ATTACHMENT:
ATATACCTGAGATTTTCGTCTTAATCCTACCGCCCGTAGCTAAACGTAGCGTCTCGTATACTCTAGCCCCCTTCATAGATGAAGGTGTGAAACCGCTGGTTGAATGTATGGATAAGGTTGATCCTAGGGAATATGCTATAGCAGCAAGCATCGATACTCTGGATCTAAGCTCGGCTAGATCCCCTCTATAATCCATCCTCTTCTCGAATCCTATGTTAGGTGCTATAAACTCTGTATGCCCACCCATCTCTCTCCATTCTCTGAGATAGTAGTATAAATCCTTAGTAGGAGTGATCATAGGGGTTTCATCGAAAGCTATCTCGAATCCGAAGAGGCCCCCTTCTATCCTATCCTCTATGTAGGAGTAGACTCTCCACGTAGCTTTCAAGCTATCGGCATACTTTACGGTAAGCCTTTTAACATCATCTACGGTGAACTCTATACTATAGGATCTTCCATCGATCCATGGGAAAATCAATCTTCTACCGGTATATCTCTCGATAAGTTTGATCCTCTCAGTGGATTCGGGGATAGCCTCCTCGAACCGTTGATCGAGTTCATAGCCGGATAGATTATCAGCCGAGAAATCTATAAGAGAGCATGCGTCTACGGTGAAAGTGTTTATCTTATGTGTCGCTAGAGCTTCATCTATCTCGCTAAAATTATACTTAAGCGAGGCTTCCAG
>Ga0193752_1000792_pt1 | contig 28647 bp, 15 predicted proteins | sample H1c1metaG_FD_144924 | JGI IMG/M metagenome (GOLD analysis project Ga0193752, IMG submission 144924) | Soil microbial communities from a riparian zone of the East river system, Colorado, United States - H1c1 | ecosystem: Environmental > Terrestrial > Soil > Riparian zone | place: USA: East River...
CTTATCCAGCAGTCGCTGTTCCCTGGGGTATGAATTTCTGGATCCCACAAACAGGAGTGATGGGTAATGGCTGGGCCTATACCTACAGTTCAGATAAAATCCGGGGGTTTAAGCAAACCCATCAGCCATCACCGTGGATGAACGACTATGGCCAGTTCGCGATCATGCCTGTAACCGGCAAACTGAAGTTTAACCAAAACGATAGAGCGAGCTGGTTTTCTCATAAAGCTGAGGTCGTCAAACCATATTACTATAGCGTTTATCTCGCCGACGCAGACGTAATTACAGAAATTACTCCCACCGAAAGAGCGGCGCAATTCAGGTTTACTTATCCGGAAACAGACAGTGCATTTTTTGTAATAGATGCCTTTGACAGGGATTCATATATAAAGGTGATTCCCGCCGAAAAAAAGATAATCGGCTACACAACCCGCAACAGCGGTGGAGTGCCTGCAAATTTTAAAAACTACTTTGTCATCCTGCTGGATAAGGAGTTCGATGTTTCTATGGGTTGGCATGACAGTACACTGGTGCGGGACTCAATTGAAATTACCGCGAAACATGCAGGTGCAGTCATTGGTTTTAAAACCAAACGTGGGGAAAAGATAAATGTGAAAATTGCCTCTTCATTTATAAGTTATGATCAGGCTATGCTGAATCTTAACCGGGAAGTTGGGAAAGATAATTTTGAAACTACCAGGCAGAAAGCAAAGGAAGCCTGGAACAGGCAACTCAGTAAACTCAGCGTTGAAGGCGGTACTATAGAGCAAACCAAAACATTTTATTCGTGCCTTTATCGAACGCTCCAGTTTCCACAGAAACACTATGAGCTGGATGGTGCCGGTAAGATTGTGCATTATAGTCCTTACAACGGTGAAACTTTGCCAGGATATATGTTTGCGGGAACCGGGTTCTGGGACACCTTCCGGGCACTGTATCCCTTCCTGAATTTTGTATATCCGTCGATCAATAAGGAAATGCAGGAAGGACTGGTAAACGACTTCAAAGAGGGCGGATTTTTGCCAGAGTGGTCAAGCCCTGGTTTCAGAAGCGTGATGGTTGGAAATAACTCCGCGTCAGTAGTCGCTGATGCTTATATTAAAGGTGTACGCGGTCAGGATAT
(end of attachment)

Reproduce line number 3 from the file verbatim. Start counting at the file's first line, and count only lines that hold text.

CTTATCCAGCAGTCGCTGTTCCCTGGGGTATGAATTTCTGGATCCCACAAACAGGAGTGATGGGTAATGGCTGGGCCTATACCTACAGTTCAGATAAAATCCGGGGGTTTAAGCAAACCCATCAGCCATCACCGTGGATGAACGACTATGGCCAGTTCGCGATCATGCCTGTAACCGGCAAACTGAAGTTTAACCAAAACGATAGAGCGAGCTGGTTTTCTCATAAAGCTGAGGTCGTCAAACCATATTACTATAGCGTTTATCTCGCCGACGCAGACGTAATTACAGAAATTACTCCCACCGAAAGAGCGGCGCAATTCAGGTTTACTTATCCGGAAACAGACAGTGCATTTTTTGTAATAGATGCCTTTGACAGGGATTCATATATAAAGGTGATTCCCGCCGAAAAAAAGATAATCGGCTACACAACCCGCAACAGCGGTGGAGTGCCTGCAAATTTTAAAAACTACTTTGTCATCCTGCTGGATAAGGAGTTCGATGTTTCTATGGGTTGGCATGACAGTACACTGGTGCGGGACTCAATTGAAATTACCGCGAAACATGCAGGTGCAGTCATTGGTTTTAAAACCAAACGTGGGGAAAAGATAAATGTGAAAATTGCCTCTTCATTTATAAGTTATGATCAGGCTATGCTGAATCTTAACCGGGAAGTTGGGAAAGATAATTTTGAAACTACCAGGCAGAAAGCAAAGGAAGCCTGGAACAGGCAACTCAGTAAACTCAGCGTTGAAGGCGGTACTATAGAGCAAACCAAAACATTTTATTCGTGCCTTTATCGAACGCTCCAGTTTCCACAGAAACACTATGAGCTGGATGGTGCCGGTAAGATTGTGCATTATAGTCCTTACAACGGTGAAACTTTGCCAGGATATATGTTTGCGGGAACCGGGTTCTGGGACACCTTCCGGGCACTGTATCCCTTCCTGAATTTTGTATATCCGTCGATCAATAAGGAAATGCAGGAAGGACTGGTAAACGACTTCAAAGAGGGCGGATTTTTGCCAGAGTGGTCAAGCCCTGGTTTCAGAAGCGTGATGGTTGGAAATAACTCCGCGTCAGTAGTCGCTGATGCTTATATTAAAGGTGTACGCGGTCAGGATAT